Hour of the Wolf (1968, Ingmar Bergman)

Supposedly Bergman’s only horror film, but what, the rape/revenge film that inspired Last House on the Left and the most toxic family relations I’ve ever seen and tormented people leading meaningless lives and dead men coming to life and plagues, burning at the stake and death incarnate don’t count as horror anymore?

This one does have phantoms, shaky reality and dangerous insanity, and opens the way horror films do today, claiming to be based on some evidence (in this case a diary) left behind after a disappearance. Liv Ullmann (Autumn Sonata) speaks into camera, setting up the rest of the film as a flashback, her summer on an island with painter husband Max von Sydow.

Liv’s actually the first one to see a phantom, a sweet old woman (216 years old, played by Naima Wifstrand, Granny in The Magician) who says Liv should read Max’s diary while he’s away. So when others start appearing to Max, I’m not sure if they’re real or not. There’s Baron Erland Josephson (a skeptic in The Magician, a madman in Nostalghia) with an invitation to his castle, Max’s naked ex-girlfriend Veronica Vogler (Ingrid Thulin, also a Vogler in The Magician), and a psychiatrist who Max knocks down in anger. Later Max and Liv attend a dinner party with the Baron and the psychiatrist and others (including Gudrun Brost, the clown’s exhibitionist wife in Sawdust & Tinsel, and Gertrud Fridh, Sjöström’s wife in Wild Strawberries), and they seem real enough, but Max’s state of mind is in question – he sweats as the camera whip-pans from one babbling nut to another.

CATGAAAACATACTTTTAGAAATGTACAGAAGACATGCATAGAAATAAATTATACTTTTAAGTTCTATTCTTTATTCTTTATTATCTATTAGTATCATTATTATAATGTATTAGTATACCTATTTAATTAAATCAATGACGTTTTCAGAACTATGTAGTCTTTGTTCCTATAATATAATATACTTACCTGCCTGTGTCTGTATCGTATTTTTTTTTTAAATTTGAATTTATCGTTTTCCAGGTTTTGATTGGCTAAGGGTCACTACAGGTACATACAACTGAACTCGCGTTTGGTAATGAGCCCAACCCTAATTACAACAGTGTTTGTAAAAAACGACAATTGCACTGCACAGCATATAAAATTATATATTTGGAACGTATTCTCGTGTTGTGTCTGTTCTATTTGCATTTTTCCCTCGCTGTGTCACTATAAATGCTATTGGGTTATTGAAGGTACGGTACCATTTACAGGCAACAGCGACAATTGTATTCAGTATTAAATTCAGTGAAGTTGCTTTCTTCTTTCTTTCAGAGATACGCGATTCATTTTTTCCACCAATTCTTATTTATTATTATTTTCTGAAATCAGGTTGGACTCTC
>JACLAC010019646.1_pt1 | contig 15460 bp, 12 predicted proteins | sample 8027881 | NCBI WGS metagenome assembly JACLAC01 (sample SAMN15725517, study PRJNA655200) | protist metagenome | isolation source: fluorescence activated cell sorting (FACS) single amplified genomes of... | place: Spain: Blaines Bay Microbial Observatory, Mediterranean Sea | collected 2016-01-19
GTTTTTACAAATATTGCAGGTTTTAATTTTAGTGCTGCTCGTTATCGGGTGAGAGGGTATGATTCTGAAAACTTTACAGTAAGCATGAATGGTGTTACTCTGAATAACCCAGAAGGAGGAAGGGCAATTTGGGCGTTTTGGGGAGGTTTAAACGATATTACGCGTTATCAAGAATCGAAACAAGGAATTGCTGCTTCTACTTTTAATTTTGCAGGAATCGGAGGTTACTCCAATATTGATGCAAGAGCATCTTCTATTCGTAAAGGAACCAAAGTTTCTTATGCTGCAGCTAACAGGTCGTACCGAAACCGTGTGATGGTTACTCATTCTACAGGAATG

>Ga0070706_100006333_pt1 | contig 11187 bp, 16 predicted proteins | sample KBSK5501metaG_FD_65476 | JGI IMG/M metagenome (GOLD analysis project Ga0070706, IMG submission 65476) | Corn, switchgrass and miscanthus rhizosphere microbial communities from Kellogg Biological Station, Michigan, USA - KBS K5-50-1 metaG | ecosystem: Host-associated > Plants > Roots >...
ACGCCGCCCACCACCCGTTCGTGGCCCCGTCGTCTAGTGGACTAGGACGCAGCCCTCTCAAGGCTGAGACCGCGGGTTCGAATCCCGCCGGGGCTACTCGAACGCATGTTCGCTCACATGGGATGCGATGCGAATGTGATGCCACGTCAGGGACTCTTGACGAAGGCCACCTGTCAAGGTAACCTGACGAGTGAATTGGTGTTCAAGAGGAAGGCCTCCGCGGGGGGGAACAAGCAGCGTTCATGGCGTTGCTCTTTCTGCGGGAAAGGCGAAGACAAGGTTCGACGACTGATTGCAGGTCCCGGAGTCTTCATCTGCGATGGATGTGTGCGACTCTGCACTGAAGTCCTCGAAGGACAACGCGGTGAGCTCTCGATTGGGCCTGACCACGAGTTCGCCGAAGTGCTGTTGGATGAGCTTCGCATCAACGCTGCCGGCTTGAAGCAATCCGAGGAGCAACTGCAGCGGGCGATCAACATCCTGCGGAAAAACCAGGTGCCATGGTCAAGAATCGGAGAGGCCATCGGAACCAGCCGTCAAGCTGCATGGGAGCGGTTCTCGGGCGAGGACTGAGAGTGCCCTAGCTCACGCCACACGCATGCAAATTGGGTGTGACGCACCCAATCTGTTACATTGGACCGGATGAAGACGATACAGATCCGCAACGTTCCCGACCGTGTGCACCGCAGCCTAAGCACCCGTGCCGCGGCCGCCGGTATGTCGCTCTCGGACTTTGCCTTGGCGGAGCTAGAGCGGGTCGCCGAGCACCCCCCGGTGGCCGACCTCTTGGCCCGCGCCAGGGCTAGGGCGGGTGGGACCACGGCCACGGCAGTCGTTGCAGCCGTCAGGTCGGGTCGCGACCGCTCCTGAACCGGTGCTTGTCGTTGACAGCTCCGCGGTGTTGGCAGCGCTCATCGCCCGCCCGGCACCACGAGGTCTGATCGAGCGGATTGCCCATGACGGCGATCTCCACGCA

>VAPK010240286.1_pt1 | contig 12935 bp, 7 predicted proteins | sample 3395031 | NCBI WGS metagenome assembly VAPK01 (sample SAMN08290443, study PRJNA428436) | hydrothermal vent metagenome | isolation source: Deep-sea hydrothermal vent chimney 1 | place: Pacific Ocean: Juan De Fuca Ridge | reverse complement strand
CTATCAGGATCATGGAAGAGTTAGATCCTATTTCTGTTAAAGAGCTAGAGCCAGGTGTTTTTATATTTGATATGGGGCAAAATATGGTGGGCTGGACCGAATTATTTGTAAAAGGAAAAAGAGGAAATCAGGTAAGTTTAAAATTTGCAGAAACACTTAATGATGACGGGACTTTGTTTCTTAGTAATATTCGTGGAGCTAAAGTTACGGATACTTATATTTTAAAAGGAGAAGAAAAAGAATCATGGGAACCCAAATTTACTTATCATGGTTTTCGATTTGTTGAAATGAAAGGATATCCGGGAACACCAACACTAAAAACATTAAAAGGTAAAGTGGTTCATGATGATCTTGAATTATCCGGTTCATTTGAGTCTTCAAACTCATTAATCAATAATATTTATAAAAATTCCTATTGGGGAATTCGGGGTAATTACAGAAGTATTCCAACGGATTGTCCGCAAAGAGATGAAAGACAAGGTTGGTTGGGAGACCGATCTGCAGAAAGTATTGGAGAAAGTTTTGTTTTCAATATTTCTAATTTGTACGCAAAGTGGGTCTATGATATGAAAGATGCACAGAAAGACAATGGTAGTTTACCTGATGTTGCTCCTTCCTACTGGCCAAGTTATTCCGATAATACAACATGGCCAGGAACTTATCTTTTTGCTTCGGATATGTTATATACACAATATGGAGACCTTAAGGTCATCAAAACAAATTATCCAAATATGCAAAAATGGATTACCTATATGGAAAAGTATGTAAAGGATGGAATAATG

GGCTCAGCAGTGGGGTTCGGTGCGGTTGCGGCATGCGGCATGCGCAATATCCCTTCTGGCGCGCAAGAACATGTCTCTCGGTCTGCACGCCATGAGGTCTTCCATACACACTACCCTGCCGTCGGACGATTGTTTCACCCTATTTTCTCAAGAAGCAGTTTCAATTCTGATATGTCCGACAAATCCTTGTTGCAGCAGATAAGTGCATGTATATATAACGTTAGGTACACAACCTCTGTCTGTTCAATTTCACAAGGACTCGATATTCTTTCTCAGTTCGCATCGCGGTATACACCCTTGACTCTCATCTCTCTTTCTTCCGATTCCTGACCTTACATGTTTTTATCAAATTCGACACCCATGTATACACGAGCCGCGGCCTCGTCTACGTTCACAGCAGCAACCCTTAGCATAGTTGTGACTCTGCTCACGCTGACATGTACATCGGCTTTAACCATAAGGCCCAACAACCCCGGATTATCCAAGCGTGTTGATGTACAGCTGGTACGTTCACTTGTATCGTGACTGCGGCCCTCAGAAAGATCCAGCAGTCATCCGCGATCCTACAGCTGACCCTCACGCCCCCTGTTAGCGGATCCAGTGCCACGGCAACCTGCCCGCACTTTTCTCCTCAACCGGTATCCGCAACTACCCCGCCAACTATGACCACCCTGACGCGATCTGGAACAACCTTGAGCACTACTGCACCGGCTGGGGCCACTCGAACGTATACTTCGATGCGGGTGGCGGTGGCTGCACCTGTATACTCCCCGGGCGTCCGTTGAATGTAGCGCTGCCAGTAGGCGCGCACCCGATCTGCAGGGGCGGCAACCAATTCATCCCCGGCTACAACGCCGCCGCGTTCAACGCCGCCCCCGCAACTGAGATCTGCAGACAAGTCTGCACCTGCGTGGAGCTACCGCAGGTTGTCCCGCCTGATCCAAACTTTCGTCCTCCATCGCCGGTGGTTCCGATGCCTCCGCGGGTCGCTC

The opening title appears a second time, like an intermission in a 90-minute film. The second party at the castle is less sane. Max is repeatedly promised that he’ll get to see Veronica, while the other guests show off: the Baron walks on the walls, a woman removes her face, Max is given lipstick and eyeliner and taken to meet the still-naked, possibly-dead Veronica, whereupon he states: “The mirror has been shattered. But what do the pieces reflect?” Later Liv tells us he came home and shot at her, then disappeared into the woods.

I actually think Bergman’s movies are more frightening when he’s not trying to be so Halloweeny:

Bergman’s follow-up to Persona, and they seem to have a lot in common, with dialogue about people who live together becoming alike. The DVD extras are awfully repetitive, but Marc Gervais has a few useful things to say, that Bergman’s films of this time were about personality disintegration, also his darkest and most self-conscious period (sounds of film production run under the opening titles).

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